The American Dream stereotype, yesterday and today

Is our advertising any different from the “laughable” campaigns of the 1950s on its use of stereotypes and views?

As Jean Kilbourn points out : “Ads sell a great deal more than products. They sell values, images, and concepts of success and worth, love and sexuality, popularity and normalcy. They tell us who we are and who we should be.”

In fact, the “American dream” faith has been used as a powerful and persuasive tool through yesterday’s and today’s advertising works.The American dream stereotype is “the belief that everyone in the US has the chance to be successful,rich, and happy if they work hard” and this definition perfectly reflects how Americans have shaped their way of thinking, their life perspective and expectations from the 50s till nowadays.

For example, let’s analyse how the American dream stereotype has been used within the American (dream) car campaign yesterday and today. It is a known fact that Americans love their cars and the 1950s were the pinnacle of American automotive manufacturing. American cars stood out from the rest for their unique style and cutting-edge design. Thanks to the growing productivity that had brought a rise in the standard of living, and the phenomenon of suburbanisation, the American’s sense of belonging, pride and car sales perfectly blended together.

The above image shows a1950’s ad depicting different brands from General Motors. As the copywriting suggests, GM are selling “dreams on wheels” and the image illustrates what the American dream has brought into US society: happiness, wealth and fabulous cars.

Today the automobile industry still represents one of the biggest American industries. However, even though more than 60 years have passed since the incredible 1950’s, advertisers keep using similar persuasion techniques. The research of the personal and intimate cultural sense of belonging as a unique selling point is still one of advertisers’ strongest strategies, and sometimes they even draw on the good old American Dream.

During last year’s Super Bowl, the most important American mainstream event, Chrysler released a perfect example of how contemporary patriotism would look like.

The voice of the commercial is from the American rock god Bob Dylan, that after a few seconds appears on the screen as the main narrator of the ad.

It should be pointed out that the Italian car company FIAT has recently acquired Chrysler. As a consequence of the fusion, Chrysler, which was a symbol of the American car manufacturing industry, had to reinforce and reinvigorate its own image and sense of belonging among the American target audience.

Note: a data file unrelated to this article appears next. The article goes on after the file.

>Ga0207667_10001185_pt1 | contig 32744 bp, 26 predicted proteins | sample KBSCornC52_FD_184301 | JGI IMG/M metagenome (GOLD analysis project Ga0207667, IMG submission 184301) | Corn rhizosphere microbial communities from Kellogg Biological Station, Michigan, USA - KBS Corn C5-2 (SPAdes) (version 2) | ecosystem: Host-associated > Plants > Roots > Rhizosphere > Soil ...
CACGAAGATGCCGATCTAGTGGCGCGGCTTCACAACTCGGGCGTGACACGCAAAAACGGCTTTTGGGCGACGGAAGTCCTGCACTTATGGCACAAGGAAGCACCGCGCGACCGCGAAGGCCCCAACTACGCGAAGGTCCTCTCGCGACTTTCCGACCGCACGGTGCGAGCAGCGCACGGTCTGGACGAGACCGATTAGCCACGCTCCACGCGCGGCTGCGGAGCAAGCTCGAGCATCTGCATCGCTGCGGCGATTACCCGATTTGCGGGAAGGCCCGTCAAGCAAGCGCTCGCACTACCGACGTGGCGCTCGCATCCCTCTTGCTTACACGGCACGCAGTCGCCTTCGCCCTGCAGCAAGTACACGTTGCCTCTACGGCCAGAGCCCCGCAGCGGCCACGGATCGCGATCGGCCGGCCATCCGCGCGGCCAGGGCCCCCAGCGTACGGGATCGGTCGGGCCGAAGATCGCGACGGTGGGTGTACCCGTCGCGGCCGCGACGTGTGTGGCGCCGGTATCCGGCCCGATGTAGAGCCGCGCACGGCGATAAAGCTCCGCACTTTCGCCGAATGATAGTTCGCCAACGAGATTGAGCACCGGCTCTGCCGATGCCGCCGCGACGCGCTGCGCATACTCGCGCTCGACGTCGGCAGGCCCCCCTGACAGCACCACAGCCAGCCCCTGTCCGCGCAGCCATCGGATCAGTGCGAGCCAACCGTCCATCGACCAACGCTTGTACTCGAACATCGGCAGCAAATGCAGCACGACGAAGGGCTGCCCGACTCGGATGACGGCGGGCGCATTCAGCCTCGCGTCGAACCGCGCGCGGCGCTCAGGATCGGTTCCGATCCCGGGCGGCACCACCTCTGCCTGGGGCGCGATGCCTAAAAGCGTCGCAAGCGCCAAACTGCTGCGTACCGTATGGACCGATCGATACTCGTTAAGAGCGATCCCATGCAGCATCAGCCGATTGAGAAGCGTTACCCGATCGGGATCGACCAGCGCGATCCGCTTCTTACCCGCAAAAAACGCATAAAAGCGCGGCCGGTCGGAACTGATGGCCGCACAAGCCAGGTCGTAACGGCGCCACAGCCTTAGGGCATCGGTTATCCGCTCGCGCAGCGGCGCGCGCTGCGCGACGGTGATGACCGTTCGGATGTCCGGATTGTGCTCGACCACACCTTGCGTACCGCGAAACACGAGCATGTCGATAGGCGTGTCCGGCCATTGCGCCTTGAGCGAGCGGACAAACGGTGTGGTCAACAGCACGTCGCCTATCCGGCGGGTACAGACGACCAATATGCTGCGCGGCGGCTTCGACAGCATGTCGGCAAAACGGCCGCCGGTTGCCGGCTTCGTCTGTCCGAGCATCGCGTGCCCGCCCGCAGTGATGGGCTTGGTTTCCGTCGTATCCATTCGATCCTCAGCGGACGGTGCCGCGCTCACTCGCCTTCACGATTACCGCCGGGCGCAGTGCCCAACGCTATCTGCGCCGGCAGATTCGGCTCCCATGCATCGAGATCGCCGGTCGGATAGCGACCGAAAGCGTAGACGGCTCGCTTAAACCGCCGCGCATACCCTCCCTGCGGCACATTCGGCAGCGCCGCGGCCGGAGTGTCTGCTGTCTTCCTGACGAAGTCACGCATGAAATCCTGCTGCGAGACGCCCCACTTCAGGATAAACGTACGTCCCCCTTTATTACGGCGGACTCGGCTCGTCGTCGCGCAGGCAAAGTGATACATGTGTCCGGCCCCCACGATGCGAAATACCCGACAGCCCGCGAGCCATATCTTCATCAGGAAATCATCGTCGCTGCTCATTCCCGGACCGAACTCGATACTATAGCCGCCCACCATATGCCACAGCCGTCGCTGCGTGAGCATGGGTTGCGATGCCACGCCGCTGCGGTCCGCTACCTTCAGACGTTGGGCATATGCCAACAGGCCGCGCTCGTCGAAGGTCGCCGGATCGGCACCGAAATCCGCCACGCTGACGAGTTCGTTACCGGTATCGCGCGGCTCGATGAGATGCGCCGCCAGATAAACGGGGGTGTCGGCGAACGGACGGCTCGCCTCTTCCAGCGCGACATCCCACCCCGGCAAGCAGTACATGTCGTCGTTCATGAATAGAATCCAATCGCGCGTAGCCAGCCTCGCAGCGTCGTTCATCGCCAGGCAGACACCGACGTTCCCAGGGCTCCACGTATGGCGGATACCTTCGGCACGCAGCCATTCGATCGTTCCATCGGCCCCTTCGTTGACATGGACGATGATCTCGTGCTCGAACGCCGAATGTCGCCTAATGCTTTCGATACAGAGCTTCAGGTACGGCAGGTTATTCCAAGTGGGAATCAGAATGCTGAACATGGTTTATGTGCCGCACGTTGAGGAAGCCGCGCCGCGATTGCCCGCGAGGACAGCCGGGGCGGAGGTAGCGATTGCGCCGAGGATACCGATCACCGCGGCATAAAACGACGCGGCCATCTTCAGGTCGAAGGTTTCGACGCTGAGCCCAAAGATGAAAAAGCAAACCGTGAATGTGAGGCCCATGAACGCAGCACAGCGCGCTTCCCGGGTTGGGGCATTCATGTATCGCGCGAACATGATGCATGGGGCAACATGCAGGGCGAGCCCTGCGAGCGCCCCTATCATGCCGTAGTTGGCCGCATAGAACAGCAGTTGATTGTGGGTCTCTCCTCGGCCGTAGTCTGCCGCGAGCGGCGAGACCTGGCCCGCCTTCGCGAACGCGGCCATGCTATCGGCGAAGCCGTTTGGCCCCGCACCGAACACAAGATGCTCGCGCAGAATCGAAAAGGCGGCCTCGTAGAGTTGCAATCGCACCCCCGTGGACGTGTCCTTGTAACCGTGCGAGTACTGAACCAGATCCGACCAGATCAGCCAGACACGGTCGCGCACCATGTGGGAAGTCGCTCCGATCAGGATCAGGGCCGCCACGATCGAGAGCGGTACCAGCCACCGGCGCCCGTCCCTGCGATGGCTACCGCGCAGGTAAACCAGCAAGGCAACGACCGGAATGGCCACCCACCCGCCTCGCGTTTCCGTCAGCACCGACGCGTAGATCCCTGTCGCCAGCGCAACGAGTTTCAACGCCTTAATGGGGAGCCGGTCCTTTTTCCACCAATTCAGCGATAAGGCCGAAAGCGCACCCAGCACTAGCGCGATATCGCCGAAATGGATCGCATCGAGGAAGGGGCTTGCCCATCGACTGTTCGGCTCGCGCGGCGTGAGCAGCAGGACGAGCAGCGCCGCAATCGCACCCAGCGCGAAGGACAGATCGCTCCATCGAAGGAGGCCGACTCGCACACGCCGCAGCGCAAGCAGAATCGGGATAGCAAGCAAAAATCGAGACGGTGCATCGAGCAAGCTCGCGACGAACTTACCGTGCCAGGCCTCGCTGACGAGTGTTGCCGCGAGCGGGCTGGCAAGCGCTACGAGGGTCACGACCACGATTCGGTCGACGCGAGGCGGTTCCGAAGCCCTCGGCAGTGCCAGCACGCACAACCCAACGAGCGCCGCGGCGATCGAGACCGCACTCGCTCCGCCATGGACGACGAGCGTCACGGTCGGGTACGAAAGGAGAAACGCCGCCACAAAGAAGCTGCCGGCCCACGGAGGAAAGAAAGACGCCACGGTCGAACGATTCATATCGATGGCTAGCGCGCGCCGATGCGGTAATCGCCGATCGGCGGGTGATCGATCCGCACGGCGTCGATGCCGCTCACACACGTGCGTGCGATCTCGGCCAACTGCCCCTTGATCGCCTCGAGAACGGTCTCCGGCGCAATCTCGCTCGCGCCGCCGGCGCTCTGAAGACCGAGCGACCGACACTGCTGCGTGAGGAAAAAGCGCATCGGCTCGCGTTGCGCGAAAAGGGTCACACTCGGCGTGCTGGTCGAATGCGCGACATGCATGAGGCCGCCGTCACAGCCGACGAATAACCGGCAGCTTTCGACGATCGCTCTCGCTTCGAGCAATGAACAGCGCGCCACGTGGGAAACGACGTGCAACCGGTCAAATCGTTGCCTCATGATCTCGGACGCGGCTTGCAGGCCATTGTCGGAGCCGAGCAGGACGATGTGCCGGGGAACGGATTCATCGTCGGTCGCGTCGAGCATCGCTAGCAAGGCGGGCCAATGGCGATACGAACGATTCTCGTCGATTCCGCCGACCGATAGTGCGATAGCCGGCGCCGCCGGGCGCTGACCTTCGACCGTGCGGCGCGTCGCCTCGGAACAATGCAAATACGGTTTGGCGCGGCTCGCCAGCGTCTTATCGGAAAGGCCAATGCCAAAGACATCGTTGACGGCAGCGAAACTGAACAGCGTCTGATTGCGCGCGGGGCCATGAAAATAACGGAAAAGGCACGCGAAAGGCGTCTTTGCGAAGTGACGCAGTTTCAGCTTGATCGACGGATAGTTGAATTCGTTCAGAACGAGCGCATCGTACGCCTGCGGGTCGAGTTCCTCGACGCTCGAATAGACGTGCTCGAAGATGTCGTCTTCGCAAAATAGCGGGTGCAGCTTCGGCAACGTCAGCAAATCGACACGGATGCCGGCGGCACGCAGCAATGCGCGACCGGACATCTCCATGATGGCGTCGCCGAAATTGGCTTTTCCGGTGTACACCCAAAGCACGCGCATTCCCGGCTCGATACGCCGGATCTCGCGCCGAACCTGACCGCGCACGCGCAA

Detroit, once the cornerstone of America’s economic resonance, was a city badly hit by the economic recession. In this context, the incredibly expensive commercial (part of a campaign that cost Chrysler $16million) represents a heavy-hand investment in terms of cultural values and national recognitions.

Chrysler resuscitated the traditional advertising campaign where “American-made cars represent the idea of the American dream”.

I do not see people questioning and trying to modify stereotypes, I see people embracing the certainties, which modern stereotypes represent as they give them a sense of security. People today are being persuaded by the same techniques that have been used in the 1950s’. All in all, I would not laugh at yesterday’s society.

Sex sells, but maybe not for train tickets

They say the “Sex sells” but this summer it seems that things got a little too heated in France. In July SNCF, the state-owned company that manages the French railway system, launched a steamy digital campaign that was promptly shut down days after going live. Created with the help of Proximity BBDO, the campaign promoted the company’s special offers for young travelers (less than 28 years old) through a faux-porn website ( The site played on the design codes for video sharing sites, including blurred images and having to state your age before entering. With taglines like “Girls experience new sensations…together”, “How far will she go for just ten euros?”, and “You’ve never seen this on a bus”, who knew that train travel could be so exciting?

A bold move for the government-owned company, the SNCF was forced to modify the site after several feminist organisations lodged serious, public complaints about the content. However, the SNCF is not the first company to play with the pornsite esthetic to sell their wares. IKEA pulled a nearly identical stunt to sell beds, Renault used a similar tactic to sell their Twingo car, and, my personal favourite, even Oasis looked to porn sites for inspiration. So is the conclusion that sex can sell everything from ugly cars to juice except train tickets? It may be more astute to say the line between daring and bad taste is much less set in stone for private companies than for public ones.

28max screenshot TDLY SNCF

Will a rebrand save the Malaysia Airlines? I don’t think so!

After facing two disastrous plane crashes in less than six months, Malaysia Airlines is considering changing its name in an effort to rebrand itself. It is clear that something must be done to turn the airline around, but will a rebrand save the Malaysia Airlines? I don’t think so!